With the term low stakes testing being used so frequently, I thought it would be helpful to focus on what this really means, why we do it and (most importantly!) how we go about it in the classroom.
What is it?
Low stakes testing simply means any activity that gets pupils to recall what they have learnt from memory. Sometimes you will hear people use the term interchangeably with recall practice, and I think this is a helpful description of what we mean when we talk about low-stakes testing.
Why do it?
There has been a huge amount of research into the effects of testing on learning, but essentially the gist of this is that testing has a hugely positive effect on the process of learning information and being able to recall it later. I highly recommend the book “Make it Stick” (Brown, Roediger & McDaniel, 2014), which examines all of this in a lot of detail. There is also an interesting paper summarising some of the same information here by Roediger et al (2011): Ten Benefits of Testing and Their Applications to Educational Practice . Very briefly though, these are some of the benefits of testing which stand out to me:
- Promotes ‘deep learning’ – transferring shallow understanding to abstract/conceptual
- Facilitates later retrieval and transferability
- Encourages metacognition
- Improves organisation of knowledge
- Highlights gaps in knowledge – “we don’t know what we don’t know”
- Improves future learning
- Improves recall of material not even tested!
There is further research into learning patterns and testing, which supports the idea of regular low stakes tests. This also exemplifies the distinction between learning and performance beautifully. In the graph (right), the different shades of grey represent different study patterns that precede a test. The two sets of bars show pupils’ results when asked to recall the taught information after either 5 minutes or 1 week. The darkest bars in each set represent the study pattern “Study, study, study, study” and the lightest show the effects of “Study, test, test, test”.
As you can see, lots of study right before a test and repeatedly going over material works in the short term. This would be a handy revision strategy on the morning of an exam for example. But for longer term recall, the STTT pattern is the most effective. This is the problem of performance: it is alluring because the teacher sees an immediate impact when they over teach material, but then wonders what happened when it comes time to mark the mocks. And of course, it is this long-term recall that we are aiming for in the new landscape of linear examinations and knowledge-packed specifications.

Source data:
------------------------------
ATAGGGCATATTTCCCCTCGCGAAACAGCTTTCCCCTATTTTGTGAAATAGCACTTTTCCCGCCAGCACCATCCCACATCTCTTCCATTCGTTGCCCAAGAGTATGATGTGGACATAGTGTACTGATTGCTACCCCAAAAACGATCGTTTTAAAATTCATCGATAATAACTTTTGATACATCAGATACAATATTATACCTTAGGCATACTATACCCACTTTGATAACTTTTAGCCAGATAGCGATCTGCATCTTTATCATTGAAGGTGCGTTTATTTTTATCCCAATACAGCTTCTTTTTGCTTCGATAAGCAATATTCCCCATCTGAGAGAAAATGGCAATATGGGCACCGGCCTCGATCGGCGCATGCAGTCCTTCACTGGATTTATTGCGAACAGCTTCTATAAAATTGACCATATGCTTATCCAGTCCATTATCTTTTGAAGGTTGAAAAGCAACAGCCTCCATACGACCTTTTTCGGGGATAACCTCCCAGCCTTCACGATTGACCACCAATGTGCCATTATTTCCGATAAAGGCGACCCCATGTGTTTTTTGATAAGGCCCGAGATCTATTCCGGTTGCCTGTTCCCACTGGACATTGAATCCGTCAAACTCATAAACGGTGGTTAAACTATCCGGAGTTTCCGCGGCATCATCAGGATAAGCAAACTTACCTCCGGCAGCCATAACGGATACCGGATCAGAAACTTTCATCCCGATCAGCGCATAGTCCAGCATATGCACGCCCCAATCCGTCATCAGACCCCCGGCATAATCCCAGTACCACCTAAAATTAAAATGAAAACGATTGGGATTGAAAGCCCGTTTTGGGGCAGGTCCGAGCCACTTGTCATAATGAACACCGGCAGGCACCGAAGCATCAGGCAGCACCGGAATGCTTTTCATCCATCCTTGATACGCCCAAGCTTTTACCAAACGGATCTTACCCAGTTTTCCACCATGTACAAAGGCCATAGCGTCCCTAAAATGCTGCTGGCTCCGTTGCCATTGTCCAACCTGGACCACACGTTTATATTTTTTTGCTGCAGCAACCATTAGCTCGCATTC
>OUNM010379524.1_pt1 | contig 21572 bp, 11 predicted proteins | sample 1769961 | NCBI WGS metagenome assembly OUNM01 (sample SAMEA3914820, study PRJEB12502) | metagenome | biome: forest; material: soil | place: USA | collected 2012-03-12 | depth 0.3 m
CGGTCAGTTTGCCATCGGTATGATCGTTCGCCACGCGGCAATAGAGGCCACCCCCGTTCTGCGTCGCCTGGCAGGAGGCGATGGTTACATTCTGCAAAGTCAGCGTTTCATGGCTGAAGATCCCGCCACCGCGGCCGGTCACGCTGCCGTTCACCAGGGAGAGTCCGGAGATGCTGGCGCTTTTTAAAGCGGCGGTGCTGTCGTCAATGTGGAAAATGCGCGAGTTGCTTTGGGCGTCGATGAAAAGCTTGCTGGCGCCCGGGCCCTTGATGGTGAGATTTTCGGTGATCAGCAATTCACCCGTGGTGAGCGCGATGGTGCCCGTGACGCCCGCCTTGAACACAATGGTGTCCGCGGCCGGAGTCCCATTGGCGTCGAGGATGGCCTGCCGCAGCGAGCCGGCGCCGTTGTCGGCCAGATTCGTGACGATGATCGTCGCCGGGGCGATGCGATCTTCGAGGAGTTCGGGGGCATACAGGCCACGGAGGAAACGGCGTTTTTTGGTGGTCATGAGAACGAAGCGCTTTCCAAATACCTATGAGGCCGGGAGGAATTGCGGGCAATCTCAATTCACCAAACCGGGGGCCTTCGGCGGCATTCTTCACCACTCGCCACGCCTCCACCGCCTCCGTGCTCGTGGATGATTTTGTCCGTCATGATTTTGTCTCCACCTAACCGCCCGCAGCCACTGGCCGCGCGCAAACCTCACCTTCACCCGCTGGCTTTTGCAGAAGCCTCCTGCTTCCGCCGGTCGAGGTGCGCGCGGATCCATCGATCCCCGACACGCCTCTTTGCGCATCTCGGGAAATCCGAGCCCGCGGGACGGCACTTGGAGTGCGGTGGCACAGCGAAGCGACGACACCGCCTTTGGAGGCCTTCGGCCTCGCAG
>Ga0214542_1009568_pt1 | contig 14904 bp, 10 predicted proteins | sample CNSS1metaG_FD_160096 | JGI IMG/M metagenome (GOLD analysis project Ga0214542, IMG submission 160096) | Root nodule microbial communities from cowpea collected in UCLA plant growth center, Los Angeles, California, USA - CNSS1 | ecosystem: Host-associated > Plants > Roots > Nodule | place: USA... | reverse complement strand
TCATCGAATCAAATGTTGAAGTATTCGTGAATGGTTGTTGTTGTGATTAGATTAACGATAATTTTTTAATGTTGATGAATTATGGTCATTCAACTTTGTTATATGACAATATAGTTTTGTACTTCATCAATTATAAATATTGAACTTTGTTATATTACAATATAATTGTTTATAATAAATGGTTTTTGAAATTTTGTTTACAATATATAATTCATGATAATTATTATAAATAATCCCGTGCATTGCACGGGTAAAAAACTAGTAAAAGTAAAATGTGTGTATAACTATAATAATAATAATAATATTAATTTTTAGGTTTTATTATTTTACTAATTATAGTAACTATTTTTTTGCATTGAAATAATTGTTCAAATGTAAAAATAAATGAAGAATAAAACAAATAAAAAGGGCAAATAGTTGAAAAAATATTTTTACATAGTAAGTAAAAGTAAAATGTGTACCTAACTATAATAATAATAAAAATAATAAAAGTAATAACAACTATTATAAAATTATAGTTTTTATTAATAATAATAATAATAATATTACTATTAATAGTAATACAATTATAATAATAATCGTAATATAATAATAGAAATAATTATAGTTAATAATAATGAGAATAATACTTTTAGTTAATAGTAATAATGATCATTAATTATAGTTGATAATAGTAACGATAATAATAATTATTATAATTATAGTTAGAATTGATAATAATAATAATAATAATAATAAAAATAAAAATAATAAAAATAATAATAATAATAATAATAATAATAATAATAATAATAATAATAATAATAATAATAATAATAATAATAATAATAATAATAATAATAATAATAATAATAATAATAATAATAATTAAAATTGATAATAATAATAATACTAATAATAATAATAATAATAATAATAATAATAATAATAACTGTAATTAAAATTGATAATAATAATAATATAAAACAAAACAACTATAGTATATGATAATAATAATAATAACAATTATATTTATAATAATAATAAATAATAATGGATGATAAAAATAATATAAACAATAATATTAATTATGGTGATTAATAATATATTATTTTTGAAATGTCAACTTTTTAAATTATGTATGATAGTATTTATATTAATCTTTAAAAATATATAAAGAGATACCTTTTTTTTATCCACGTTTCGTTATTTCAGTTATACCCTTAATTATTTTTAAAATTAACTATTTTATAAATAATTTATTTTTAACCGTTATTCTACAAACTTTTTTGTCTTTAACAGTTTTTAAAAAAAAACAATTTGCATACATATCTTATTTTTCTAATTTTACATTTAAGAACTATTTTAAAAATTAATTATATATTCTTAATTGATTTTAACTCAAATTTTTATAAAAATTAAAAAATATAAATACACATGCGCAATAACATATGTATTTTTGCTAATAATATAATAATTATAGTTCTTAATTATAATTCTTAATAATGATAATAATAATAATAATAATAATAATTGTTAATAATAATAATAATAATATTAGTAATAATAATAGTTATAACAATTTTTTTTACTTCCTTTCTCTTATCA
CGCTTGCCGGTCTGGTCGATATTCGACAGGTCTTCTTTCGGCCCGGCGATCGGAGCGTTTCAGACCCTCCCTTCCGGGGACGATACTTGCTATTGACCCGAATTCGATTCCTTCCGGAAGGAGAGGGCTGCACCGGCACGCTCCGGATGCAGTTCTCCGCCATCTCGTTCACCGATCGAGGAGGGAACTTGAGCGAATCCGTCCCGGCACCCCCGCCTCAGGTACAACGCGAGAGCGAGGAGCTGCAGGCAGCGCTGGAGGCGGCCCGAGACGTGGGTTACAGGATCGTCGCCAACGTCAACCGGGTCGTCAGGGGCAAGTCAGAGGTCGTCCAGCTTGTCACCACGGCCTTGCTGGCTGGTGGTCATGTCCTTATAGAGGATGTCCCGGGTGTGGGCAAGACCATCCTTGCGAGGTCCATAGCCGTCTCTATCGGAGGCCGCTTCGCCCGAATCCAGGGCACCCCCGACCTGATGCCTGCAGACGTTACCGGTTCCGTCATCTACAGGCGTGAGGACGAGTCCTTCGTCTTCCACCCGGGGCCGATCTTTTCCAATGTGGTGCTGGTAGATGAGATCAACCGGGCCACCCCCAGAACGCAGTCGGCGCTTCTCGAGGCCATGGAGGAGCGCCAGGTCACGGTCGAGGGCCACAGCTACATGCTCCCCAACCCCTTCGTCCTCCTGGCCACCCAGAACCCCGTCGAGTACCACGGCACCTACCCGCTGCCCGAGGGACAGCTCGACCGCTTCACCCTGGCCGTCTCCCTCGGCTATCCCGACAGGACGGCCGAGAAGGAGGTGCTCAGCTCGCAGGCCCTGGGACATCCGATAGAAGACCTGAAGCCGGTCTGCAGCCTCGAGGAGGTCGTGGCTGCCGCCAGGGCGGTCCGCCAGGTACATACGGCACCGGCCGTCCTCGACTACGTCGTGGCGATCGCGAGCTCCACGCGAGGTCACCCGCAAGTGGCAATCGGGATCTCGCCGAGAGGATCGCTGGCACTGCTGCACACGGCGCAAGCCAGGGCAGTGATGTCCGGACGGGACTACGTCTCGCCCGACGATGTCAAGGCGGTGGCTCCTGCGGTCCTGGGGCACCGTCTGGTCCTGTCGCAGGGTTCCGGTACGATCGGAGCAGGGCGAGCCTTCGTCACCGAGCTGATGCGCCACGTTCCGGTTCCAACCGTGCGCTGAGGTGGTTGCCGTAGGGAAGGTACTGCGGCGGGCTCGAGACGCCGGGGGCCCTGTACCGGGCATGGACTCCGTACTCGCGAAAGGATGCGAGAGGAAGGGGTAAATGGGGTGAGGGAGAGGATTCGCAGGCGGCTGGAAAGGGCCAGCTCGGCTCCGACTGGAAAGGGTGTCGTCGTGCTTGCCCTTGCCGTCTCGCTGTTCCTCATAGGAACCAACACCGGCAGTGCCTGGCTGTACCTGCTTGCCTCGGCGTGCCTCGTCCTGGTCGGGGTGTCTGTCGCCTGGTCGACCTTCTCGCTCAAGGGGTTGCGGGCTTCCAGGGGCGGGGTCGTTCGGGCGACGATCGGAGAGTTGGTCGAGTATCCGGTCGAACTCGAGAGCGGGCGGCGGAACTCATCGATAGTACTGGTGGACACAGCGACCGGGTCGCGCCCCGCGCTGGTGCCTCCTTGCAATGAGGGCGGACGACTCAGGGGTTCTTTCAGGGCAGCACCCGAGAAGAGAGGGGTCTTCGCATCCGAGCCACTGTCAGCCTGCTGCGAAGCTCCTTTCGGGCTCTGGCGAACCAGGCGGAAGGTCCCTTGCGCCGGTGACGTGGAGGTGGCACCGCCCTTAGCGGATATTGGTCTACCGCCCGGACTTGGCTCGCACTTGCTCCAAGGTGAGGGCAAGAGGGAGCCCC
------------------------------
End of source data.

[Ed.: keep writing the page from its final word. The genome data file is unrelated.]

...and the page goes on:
How do I implement this?
This section is just a selection of ideas which I’ve put together to exemplify low stakes testing. As with any teaching method, some sort of variety is important, so it’s good to use a range of different strategies as appropriate to context.
- Use online quizzing systems: Plickers, Kahoot etc.
- Ask your class to create questions and test each other (also a really effective flipped learning task).
- Cheat cards – tell pupils they’re having a test, but allow them to bring one index card (up their sleeves) with anything they think might help.
- Creative testing – write down everything they know about a topic as a poem or song.
- Rate the test – make the last question in a test to give it a rating.
- Correction task – give pupils an explanation which they have to correct.
- Targeted questioning which is planned in advance and systematic.
- Mark the test – give them a completed test or quiz and the test is to mark it accurately and make corrections.
- Brain dump – “Write down as many facts as you can about…” one mark for each. Or “How many facts about……………… can you fit on a post-it note?”
I would be interested to hear your thoughts in the comments section, particularly if you have further ideas for recall practice and low-stakes testing.
What to read next…
Didau D, The Value of testing – on the back of a postage stamp, (2016) [Accessed Dec 17]
Didau D, Testing, testing…why one test can’t do everything, (2016) [Accessed Dec 17]
Didau D, Tests don’t kill people, (2015) [Accessed Dec 17]
Didau D, Testing and Assessment: have we been doing the right things for the wrong reasons?, (2013) [Accessed Dec 17]
Roediger et al, Ten Benefits of Testing and Their Applications to Educational Practice, in Psychology of Learning and Motivation, Volume 55, (2011). [Accessed Dec 17]
Soderstrom, N & Bjork, R. Learning vs Performance. [Accessed Dec 17]
Brown, P. C., Roediger III, H. L., McDaniel, M. A (2014). Make it Stick. London: Belknap Press of Harvard University Press.
Didau, D (2015). What if everything you knew about Education was wrong?. Carmarthen: Crown House Publishing. 215-241.